Hospital margins are slim, and the healthcare industry as a whole is changing rapidly. Staying competitive in such an environment depends in part on how well hospitals today are able to meet the following three challenges.
Lowering Operating Costs While Improving Patient Outcomes
In a recent survey of hospital CEOs by the American College of Healthcare Executives, financial challenges ranked as the top concern for administrators — particularly the rising cost of supplies and staff, as well as high operating costs overall.
Hospitals nowadays face the monumental task of trying to lower operating costs across the board while simultaneously improving patient incomes. This underscores the rising importance of healthcare data analytics — which can help hospitals identify opportunities to reduce operational inefficiencies and make targeted improvements to bolster patient outcomes.
Connecting decision makers with data insights helps them drive performance toward these goals of reducing operating expenses and strengthening patient outcomes. Here’s an example: The Miami Children’s Hospital deployed search-driven analytics from ThoughtSpot to address this exact challenge — giving doctors, clinicians and hospital staff the ability to analyze data related to patient care and operations on the spot without having to wait for the creation of new custom reports.
Keeping Pace with Changing Consumer Expectations
Healthcare today is more consumer-centric than ever before; patients are increasingly taking the reins on their “consumer journey,” which means hospitals have to adapt in order to earn their loyalty and revenue. Failing to meet shifting consumer expectations can have a significant impact on a hospital’s reputation and revenue.
What do consumers want and expect from hospitals nowadays? Here are a few areas in which consumer demand is actively changing with time:
In a survey of more than 223,000 healthcare consumers, more than half (51 percent) rated convenience and access to care as the top factor affecting their decisions to choose providers. This means the desire for convenience beats out insurance coverage and quality of care.
Consider both the availability of appointments and how people are able to book them. Millennials and Gen Xers are increasingly turning toward booking appointments online, for instance. Hospitals must take an intensive look at the efficiency of their scheduling practices and how easy it is for people to find open slots.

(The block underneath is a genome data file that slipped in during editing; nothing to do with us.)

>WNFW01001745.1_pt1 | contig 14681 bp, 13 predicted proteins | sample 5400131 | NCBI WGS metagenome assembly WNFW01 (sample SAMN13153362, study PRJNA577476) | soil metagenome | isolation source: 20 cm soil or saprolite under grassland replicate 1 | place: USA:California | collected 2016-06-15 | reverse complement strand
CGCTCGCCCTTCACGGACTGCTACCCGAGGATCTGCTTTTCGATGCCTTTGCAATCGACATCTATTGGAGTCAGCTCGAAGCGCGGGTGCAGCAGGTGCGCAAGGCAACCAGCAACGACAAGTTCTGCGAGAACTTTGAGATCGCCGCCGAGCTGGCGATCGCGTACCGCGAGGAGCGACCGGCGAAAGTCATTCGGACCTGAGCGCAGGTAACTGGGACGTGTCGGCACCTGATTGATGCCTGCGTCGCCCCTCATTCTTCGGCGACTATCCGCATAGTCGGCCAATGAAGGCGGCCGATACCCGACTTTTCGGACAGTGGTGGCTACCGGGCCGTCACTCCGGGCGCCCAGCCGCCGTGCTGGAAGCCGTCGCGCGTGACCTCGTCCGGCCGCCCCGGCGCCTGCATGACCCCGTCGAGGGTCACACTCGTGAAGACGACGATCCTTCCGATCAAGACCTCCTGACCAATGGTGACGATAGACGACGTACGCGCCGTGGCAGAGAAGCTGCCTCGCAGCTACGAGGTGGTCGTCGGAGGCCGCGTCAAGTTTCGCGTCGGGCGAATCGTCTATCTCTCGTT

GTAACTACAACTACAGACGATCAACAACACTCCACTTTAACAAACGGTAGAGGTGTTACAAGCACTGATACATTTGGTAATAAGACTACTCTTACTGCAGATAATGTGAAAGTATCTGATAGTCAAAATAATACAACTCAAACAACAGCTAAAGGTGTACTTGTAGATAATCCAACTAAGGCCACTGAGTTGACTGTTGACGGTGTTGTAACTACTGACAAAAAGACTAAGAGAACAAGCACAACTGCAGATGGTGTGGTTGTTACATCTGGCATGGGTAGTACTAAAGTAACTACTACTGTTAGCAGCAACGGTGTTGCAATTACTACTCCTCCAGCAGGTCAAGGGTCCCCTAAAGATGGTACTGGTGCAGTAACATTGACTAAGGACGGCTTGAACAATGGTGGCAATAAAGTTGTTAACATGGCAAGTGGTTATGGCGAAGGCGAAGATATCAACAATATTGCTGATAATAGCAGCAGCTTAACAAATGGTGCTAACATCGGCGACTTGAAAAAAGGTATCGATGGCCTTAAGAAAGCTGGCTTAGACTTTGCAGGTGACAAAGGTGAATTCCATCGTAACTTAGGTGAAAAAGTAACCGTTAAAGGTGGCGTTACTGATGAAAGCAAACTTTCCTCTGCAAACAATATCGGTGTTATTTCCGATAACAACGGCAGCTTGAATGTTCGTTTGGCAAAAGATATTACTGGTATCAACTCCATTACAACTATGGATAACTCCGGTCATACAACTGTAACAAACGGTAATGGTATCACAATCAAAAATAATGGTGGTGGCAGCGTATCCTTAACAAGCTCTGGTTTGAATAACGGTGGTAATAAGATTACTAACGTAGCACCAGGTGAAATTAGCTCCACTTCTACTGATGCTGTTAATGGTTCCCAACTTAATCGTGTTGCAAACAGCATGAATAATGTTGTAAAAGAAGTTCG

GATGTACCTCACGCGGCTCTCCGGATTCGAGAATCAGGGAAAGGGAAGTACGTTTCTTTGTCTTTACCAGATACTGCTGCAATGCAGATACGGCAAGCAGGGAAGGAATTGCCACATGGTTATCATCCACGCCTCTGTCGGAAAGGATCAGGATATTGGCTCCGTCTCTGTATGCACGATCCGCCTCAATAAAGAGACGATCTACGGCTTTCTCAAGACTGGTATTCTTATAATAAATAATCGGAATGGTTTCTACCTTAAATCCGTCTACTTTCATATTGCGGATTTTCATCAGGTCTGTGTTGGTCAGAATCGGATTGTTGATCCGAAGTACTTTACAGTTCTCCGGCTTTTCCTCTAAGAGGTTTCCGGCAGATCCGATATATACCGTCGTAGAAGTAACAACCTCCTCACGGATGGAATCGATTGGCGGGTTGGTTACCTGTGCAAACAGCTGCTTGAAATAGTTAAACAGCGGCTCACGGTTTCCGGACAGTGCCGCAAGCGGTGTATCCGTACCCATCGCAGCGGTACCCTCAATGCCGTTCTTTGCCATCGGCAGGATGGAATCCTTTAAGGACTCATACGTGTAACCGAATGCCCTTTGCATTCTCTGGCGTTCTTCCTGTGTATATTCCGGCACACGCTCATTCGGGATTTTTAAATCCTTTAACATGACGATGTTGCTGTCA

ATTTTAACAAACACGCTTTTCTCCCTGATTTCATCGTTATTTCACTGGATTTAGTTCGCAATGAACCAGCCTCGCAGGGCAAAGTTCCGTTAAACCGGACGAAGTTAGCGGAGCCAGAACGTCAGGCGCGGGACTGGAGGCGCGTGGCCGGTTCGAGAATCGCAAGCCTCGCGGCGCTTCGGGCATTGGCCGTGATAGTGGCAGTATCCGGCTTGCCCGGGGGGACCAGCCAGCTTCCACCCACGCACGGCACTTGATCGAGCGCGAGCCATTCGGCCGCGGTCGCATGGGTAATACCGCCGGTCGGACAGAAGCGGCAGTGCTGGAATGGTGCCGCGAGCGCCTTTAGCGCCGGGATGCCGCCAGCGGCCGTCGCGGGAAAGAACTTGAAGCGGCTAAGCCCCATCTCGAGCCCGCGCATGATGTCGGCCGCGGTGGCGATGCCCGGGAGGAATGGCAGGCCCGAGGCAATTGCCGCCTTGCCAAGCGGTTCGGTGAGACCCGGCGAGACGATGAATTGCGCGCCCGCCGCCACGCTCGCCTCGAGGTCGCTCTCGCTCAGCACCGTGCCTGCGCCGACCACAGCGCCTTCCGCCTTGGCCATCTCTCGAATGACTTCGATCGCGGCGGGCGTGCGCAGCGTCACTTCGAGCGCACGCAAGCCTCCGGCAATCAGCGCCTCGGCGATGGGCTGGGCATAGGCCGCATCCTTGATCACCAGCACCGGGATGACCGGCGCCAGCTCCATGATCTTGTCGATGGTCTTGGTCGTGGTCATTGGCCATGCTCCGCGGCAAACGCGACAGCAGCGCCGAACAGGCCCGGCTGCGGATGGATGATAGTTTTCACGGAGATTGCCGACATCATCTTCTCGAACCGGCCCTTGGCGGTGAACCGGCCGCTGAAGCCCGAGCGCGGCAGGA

Opportunities for Engagement
Hospital-consumer communications used to center around phone calls and letters. But now patients are seeking more flexible yet secure ways to engage — like accessing lab test results through online portals and conversing with providers via telemedicine.
People can now approach healthcare like they do any other business — such as restaurants, hotels and mechanics — thanks in part to the proliferation of consumer reviews across online platforms like Yelp, Google, Facebook and Healthgrades. A less-than-stellar reputation amongst peers is cause enough for many consumers to choose another hospital.
The first step toward keeping pace with changing consumer expectations is to understand them. Hospitals need to keep their fingers on the pulse of patient wants and needs, so to speak. Figuring out how to administer useful surveys with good patient response rates is the first step, as is tracking reputational indicators like online ratings over time.
#3. Staying on Top of Regulatory Changes
As Becker’s Hospital Review notes, healthcare has taken somewhat of a center stage in politics — the debate about the best way to approach health insurance rages on. In the meantime, hospitals have to stay on top of regulatory changes and requirements surrounding Medicare and Medicaid eligibility as well as HIPAA standards and more. This requires hospitals to invest in the legal and compliance resources necessary to stay on top of changes coming down the pipeline, as well as effectively share information with all involved parties.
Hospitals today are facing a number of pressing challenges, including the pressure to lower operating costs, improve patient experience, meet shifting consumer expectations and handle regulatory changes in stride.